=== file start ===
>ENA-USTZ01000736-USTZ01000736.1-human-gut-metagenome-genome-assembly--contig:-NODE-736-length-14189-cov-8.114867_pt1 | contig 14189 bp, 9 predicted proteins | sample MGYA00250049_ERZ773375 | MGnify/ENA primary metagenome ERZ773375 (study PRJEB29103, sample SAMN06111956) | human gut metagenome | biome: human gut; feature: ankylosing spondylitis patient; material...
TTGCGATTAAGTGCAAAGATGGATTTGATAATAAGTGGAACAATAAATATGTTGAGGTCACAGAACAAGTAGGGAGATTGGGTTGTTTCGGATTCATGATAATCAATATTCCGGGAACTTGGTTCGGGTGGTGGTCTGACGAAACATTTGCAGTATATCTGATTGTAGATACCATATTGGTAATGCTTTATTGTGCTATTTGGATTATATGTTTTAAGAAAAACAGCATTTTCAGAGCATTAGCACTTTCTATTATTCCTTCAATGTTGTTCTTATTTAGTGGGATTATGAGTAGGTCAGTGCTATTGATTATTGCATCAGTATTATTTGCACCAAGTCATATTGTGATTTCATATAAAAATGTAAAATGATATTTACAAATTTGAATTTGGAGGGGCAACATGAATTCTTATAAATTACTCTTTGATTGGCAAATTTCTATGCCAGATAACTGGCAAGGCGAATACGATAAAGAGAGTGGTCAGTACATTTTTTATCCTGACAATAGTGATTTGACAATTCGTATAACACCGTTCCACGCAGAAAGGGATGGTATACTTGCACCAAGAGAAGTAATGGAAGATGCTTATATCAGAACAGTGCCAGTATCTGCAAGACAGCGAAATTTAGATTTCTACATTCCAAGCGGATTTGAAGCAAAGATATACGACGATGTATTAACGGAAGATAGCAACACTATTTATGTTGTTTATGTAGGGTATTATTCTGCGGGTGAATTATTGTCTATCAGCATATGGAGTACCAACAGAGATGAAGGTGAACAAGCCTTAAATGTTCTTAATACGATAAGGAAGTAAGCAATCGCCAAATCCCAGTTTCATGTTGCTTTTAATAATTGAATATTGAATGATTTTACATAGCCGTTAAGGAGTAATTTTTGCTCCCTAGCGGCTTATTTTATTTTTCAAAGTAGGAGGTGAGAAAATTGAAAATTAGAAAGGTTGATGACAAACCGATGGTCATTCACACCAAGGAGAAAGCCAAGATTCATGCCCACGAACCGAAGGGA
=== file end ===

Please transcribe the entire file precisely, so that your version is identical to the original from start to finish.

>ENA-USTZ01000736-USTZ01000736.1-human-gut-metagenome-genome-assembly--contig:-NODE-736-length-14189-cov-8.114867_pt1 | contig 14189 bp, 9 predicted proteins | sample MGYA00250049_ERZ773375 | MGnify/ENA primary metagenome ERZ773375 (study PRJEB29103, sample SAMN06111956) | human gut metagenome | biome: human gut; feature: ankylosing spondylitis patient; material...
TTGCGATTAAGTGCAAAGATGGATTTGATAATAAGTGGAACAATAAATATGTTGAGGTCACAGAACAAGTAGGGAGATTGGGTTGTTTCGGATTCATGATAATCAATATTCCGGGAACTTGGTTCGGGTGGTGGTCTGACGAAACATTTGCAGTATATCTGATTGTAGATACCATATTGGTAATGCTTTATTGTGCTATTTGGATTATATGTTTTAAGAAAAACAGCATTTTCAGAGCATTAGCACTTTCTATTATTCCTTCAATGTTGTTCTTATTTAGTGGGATTATGAGTAGGTCAGTGCTATTGATTATTGCATCAGTATTATTTGCACCAAGTCATATTGTGATTTCATATAAAAATGTAAAATGATATTTACAAATTTGAATTTGGAGGGGCAACATGAATTCTTATAAATTACTCTTTGATTGGCAAATTTCTATGCCAGATAACTGGCAAGGCGAATACGATAAAGAGAGTGGTCAGTACATTTTTTATCCTGACAATAGTGATTTGACAATTCGTATAACACCGTTCCACGCAGAAAGGGATGGTATACTTGCACCAAGAGAAGTAATGGAAGATGCTTATATCAGAACAGTGCCAGTATCTGCAAGACAGCGAAATTTAGATTTCTACATTCCAAGCGGATTTGAAGCAAAGATATACGACGATGTATTAACGGAAGATAGCAACACTATTTATGTTGTTTATGTAGGGTATTATTCTGCGGGTGAATTATTGTCTATCAGCATATGGAGTACCAACAGAGATGAAGGTGAACAAGCCTTAAATGTTCTTAATACGATAAGGAAGTAAGCAATCGCCAAATCCCAGTTTCATGTTGCTTTTAATAATTGAATATTGAATGATTTTACATAGCCGTTAAGGAGTAATTTTTGCTCCCTAGCGGCTTATTTTATTTTTCAAAGTAGGAGGTGAGAAAATTGAAAATTAGAAAGGTTGATGACAAACCGATGGTCATTCACACCAAGGAGAAAGCCAAGATTCATGCCCACGAACCGAAGGGA